Thursday, October 9, 2008
Mr. Draper drinks rye.
Ever have a drink or two while watching TV? I know I do. Sometimes I’m absentmindedly sipping whatever happens to be handy while channel surfing. Other times I make a point of having a specific drink (or type of drink) that seems appropriate for what I’ll be watching. Certain shows just demand it. Mad Men is one of those shows.
To allay any fears, I’ll state right now that I will not be rambling on for several paragraphs about the show. There are tons of places you can go to read people rhapsodizing about how great it is. If you’re a fan, you understand the fuss. If you’re not, it’s unlikely any amount of gushing will make you a convert.
Personally, I’m a devotee. I happen to think it’s far and away the best thing on television right now, and it’s one of few shows I never miss. And I never miss it with a drink.
Sometimes it’s a Martini. Sometimes it’s a Mai Tai. I think I had a few Cuba Libres once, but don’t hold me to it. However, I do know that I’ve had rye on the rocks on more than one occasion, and realized during one particular episode that it was the spirit of choice on both sides of the screen that night.
So in a nod to a show that masterfully combines detail and restraint, I suggest indulging in a drink that does the same: The Old-Fashioned. (made with rye, naturally)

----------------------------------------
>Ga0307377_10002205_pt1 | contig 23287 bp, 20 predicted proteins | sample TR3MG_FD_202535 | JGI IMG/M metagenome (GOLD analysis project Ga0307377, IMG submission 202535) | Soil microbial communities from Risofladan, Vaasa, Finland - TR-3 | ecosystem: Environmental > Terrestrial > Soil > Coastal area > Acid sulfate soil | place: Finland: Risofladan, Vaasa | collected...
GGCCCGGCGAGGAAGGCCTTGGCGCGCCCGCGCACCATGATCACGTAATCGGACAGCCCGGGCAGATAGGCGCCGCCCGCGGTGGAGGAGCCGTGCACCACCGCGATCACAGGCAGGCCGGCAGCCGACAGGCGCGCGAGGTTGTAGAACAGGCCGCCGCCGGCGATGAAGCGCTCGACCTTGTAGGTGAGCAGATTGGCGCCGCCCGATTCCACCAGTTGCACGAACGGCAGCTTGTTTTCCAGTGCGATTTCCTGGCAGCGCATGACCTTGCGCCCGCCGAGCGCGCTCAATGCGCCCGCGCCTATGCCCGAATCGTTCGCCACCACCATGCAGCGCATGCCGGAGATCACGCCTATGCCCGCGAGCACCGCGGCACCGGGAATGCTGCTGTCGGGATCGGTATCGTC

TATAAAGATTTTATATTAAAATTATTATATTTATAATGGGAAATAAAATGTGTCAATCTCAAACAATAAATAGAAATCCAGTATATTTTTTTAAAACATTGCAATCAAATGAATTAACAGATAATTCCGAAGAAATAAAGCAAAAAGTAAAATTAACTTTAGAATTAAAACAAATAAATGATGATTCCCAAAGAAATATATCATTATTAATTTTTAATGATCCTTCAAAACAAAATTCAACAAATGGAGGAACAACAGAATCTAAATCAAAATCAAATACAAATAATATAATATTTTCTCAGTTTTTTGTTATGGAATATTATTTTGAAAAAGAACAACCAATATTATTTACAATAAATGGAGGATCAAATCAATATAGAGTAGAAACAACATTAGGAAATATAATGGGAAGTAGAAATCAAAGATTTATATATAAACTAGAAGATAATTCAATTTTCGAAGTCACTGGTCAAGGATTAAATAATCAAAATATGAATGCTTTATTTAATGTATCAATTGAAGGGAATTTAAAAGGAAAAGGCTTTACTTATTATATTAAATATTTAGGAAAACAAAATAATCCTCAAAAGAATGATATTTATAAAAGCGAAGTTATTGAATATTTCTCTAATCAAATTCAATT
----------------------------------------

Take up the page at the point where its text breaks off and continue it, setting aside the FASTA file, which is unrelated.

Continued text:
1.5 oz. rye
1 sugar cube
2 dashes Angostura bitters
One orange slice
In an old-fashioned glass (convenient, eh?) muddle the orange slice, sugar cube and bitters. Drop in 2 or 3 large ice cubes, add rye and stir.
What can be said about a classic like this that hasn’t already been said before by people far better at it than I am? Suffice to say that if you make it correctly, you’ll know. As for which rye to use, I believe personal preference should be the order of the day. I tried three: Wild Turkey, Old Overholt, and Sazerac 6-year old. The Bird is smooth, the Double-O is piercing, and the Baby Saz is like a warm, soft blanket. All of them work well.
I should note that the recipe shown above is a hybrid of those listed in Ted Haigh’s Vintage Spirits & Forgotten Cocktails and Hollinger & Schwartz’s The Art of the Bar. It suits my taste, and I feel it’s faithful to the original intent of the drink. Like other members of the classic cocktail canon, there is considerable debate over what constitutes an authentic, accurate Old-Fashioned…and I’m not going to throw gas on that fire.
Of course, you could always do away with silly things like recipes and just put some goddamn rye in a glass and drink it. If it’s good enough for Mr. Draper, it’s certainly good enough for the likes of you.